LMU 03 - Reducing Colorectal Cancer Risk: Embracing a Wellness Lifestyle
Source: Journal – Clinics in Colon and Rectal Surgery, Nov., 2009
Lifestyle Medicine Update (March 16, 2016)
Colorectal cancer is the second leading cause of cancer-related deaths in North America and most developed countries. While a small percentage of cases are linked to inherited genetic mutations, diet, and lifestyle choices are the predominant factors contributing to this type of cancer. This article highlights recent findings from a study published in the Journal Clinics in Colon and Rectal Surgery, suggesting that specific dietary changes may reduce the risk of colorectal cancer by up to 70%. Dr. Robin P. Boushey, M.D., Ph.D., guest editor, and Fatima A. Haggar, M.P.H., co-author, explore the impact of diet, exercise, smoking, and alcohol consumption on colorectal cancer incidence and mortality.
The Role of Diet in Colorectal Cancer
Diet plays a significant role in colorectal cancer risk, particularly in consuming animal fats. Studies have shown that animal fat alters the bacterial composition of the large bowel, leading to unhealthy gut flora. These harmful gut bacteria metabolize bile salts into cancer-causing agents, contributing to the development of colon cancer.
High red meat consumption has been linked to an increased risk of colon cancer. Heme iron in red meat further exacerbates this risk, as excess iron generates cancer-causing free radicals in the colon. Cooking meats at high temperatures produces heterocyclic amines and polycyclic aromatic hydrocarbons associated with cancerous mutations.
On the other hand, diets low in fruits and vegetables have also been linked to a higher risk of colorectal cancer. Conversely, higher dietary fiber intake has shown a decreased risk of developing this type of cancer. Fiber attracts water, bulks fecal matter, and moves it through the digestive tract more efficiently. This process dilutes carcinogens and speeds up the removal of any cancer-causing agents present in the bowel. Foods like beans, peas, and whole grains are particularly effective in promoting a healthy colon.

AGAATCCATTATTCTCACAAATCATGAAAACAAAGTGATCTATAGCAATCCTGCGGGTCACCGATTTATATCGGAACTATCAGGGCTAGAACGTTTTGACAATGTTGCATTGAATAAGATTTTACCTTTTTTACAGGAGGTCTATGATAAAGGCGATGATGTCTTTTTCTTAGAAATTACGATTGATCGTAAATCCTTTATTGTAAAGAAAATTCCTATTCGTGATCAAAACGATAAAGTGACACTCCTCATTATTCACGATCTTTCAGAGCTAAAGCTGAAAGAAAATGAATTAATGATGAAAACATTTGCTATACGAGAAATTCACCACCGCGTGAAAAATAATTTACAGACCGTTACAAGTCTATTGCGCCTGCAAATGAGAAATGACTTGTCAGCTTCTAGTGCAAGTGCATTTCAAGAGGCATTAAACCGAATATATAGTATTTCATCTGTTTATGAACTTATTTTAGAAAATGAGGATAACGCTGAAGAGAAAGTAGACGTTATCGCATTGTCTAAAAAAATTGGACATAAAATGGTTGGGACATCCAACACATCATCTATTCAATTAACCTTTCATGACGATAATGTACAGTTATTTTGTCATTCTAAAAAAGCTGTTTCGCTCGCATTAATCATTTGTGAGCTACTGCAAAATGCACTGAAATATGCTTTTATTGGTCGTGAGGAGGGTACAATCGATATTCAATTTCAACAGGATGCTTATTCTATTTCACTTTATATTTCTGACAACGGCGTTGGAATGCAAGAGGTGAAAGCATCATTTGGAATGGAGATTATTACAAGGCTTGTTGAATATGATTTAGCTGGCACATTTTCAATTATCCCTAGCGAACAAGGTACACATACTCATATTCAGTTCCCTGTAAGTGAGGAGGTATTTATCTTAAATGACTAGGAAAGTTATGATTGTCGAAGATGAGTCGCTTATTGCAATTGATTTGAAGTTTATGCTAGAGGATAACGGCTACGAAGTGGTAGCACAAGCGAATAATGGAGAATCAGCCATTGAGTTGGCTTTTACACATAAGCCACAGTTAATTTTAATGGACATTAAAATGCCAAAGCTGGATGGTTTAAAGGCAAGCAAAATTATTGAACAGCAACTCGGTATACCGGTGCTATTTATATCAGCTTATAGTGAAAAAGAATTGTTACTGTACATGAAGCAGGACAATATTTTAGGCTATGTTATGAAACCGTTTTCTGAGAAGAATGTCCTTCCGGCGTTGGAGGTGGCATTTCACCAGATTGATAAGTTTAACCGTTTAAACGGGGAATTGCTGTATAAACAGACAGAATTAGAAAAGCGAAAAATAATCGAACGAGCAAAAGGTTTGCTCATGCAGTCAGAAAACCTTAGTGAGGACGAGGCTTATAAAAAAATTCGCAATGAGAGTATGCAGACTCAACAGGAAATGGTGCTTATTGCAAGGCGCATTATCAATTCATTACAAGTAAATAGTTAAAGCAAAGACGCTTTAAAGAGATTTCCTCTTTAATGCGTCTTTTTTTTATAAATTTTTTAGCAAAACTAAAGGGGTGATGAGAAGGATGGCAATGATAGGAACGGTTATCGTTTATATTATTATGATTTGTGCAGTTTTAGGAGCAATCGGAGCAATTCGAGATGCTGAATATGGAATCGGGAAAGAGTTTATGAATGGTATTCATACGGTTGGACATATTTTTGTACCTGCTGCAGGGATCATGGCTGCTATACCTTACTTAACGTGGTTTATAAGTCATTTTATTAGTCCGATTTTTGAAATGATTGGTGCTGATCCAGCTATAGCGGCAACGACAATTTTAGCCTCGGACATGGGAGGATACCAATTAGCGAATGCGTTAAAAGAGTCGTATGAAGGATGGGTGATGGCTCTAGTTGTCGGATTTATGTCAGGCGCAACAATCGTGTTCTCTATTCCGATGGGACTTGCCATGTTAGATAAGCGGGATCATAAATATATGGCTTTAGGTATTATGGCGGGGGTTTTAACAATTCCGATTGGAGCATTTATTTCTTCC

Impact of Lifestyle Choices on Colorectal Cancer Risk
Several lifestyle factors contribute to the risk of developing colorectal cancer. Regular physical exercise has been found to reduce this risk by speeding up the movement of waste through the bowel and lowering insulin levels. Maintaining healthy body weight is crucial, as being overweight is associated with higher insulin and estrogen levels, which can be risk factors for both males and females.
Cigarette smoking is responsible for approximately 12% of colorectal cancer cases. The carcinogens present in tobacco can accelerate cancer growth in the colon and rectum, making quitting smoking an essential step in reducing the risk of this deadly disease. Furthermore, alcohol consumption has been linked to an increased risk of colorectal cancer. Some studies indicate that regular alcohol consumption, even as little as two drinks per day, may double the risk of colon cancer.
Prevention and Screening
Encouragingly, up to 90% of colon cancer cases are believed to be preventable through lifestyle modifications. This includes adopting a healthy diet, engaging in regular physical activity, avoiding smoking, maintaining an ideal weight, and limiting alcohol consumption.
Regular screening is one of the most crucial aspects of preventing colorectal cancer, especially for individuals aged 50 and above. Polyps, potentially developing into cancer, often take 5-10 years to become malignant. Regular screenings allow for the early detection and removal of suspicious growths, significantly reducing the risk of cancer development.
Colorectal cancer remains a primary health concern, but significant progress can be made in reducing its incidence and mortality. By focusing on a wellness lifestyle that includes a balanced diet, regular exercise, avoidance of smoking, and moderate alcohol consumption, individuals can substantially lower their risk of developing this deadly disease. Taking proactive steps, such as participating in regular screenings, protects against colorectal cancer. Embracing these practices promotes a healthy colon and contributes to overall well-being and longevity. Let us collectively work towards a future with fewer cases of colorectal cancer, making a difference in our lives and those of our loved ones.
Eat Smart, Live Well, Look Great!
Dr. James Meschino
Dr. James Meschino
ABOUT THE AUTHOR
Dr. James Meschino, DC, MS, ROHP, is an educator, author, and researcher having lectured to thousands of healthcare professionals across North America. He holds a Master’s Degree in Science with specialties in human nutrition and biology and is recognized as an expert in the field of nutrition, anti-aging, fitness, and wellness as well as the author of numerous books.